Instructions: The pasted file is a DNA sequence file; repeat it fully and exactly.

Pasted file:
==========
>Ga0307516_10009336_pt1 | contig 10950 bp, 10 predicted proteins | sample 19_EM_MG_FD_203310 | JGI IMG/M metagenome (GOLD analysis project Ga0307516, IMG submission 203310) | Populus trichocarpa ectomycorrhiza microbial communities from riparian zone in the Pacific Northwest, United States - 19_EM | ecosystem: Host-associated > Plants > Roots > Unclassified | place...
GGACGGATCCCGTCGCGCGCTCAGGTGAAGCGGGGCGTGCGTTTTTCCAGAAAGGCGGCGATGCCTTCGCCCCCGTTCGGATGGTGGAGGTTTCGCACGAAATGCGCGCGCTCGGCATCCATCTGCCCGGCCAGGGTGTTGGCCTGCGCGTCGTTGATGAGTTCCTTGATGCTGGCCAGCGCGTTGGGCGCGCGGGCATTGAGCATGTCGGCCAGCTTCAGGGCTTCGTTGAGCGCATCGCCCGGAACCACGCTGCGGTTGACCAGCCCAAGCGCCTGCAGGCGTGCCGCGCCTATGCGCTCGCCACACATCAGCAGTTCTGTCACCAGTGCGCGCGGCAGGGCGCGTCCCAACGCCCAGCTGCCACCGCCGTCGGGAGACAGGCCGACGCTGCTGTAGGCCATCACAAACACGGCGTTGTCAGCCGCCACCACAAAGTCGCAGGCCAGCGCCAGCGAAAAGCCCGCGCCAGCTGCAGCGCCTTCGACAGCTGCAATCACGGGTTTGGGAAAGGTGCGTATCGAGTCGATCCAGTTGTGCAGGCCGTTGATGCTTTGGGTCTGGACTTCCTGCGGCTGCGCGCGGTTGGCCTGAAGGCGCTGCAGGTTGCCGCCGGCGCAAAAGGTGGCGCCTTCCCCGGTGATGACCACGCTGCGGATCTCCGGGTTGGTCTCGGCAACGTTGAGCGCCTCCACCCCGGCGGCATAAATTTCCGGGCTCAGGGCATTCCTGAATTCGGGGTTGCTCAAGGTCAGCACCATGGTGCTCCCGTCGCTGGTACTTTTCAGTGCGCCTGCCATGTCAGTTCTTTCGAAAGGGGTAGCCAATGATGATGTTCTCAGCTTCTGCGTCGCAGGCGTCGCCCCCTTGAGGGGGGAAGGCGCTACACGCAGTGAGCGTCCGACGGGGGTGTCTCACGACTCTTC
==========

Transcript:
>Ga0307516_10009336_pt1 | contig 10950 bp, 10 predicted proteins | sample 19_EM_MG_FD_203310 | JGI IMG/M metagenome (GOLD analysis project Ga0307516, IMG submission 203310) | Populus trichocarpa ectomycorrhiza microbial communities from riparian zone in the Pacific Northwest, United States - 19_EM | ecosystem: Host-associated > Plants > Roots > Unclassified | place...
GGACGGATCCCGTCGCGCGCTCAGGTGAAGCGGGGCGTGCGTTTTTCCAGAAAGGCGGCGATGCCTTCGCCCCCGTTCGGATGGTGGAGGTTTCGCACGAAATGCGCGCGCTCGGCATCCATCTGCCCGGCCAGGGTGTTGGCCTGCGCGTCGTTGATGAGTTCCTTGATGCTGGCCAGCGCGTTGGGCGCGCGGGCATTGAGCATGTCGGCCAGCTTCAGGGCTTCGTTGAGCGCATCGCCCGGAACCACGCTGCGGTTGACCAGCCCAAGCGCCTGCAGGCGTGCCGCGCCTATGCGCTCGCCACACATCAGCAGTTCTGTCACCAGTGCGCGCGGCAGGGCGCGTCCCAACGCCCAGCTGCCACCGCCGTCGGGAGACAGGCCGACGCTGCTGTAGGCCATCACAAACACGGCGTTGTCAGCCGCCACCACAAAGTCGCAGGCCAGCGCCAGCGAAAAGCCCGCGCCAGCTGCAGCGCCTTCGACAGCTGCAATCACGGGTTTGGGAAAGGTGCGTATCGAGTCGATCCAGTTGTGCAGGCCGTTGATGCTTTGGGTCTGGACTTCCTGCGGCTGCGCGCGGTTGGCCTGAAGGCGCTGCAGGTTGCCGCCGGCGCAAAAGGTGGCGCCTTCCCCGGTGATGACCACGCTGCGGATCTCCGGGTTGGTCTCGGCAACGTTGAGCGCCTCCACCCCGGCGGCATAAATTTCCGGGCTCAGGGCATTCCTGAATTCGGGGTTGCTCAAGGTCAGCACCATGGTGCTCCCGTCGCTGGTACTTTTCAGTGCGCCTGCCATGTCAGTTCTTTCGAAAGGGGTAGCCAATGATGATGTTCTCAGCTTCTGCGTCGCAGGCGTCGCCCCCTTGAGGGGGGAAGGCGCTACACGCAGTGAGCGTCCGACGGGGGTGTCTCACGACTCTTC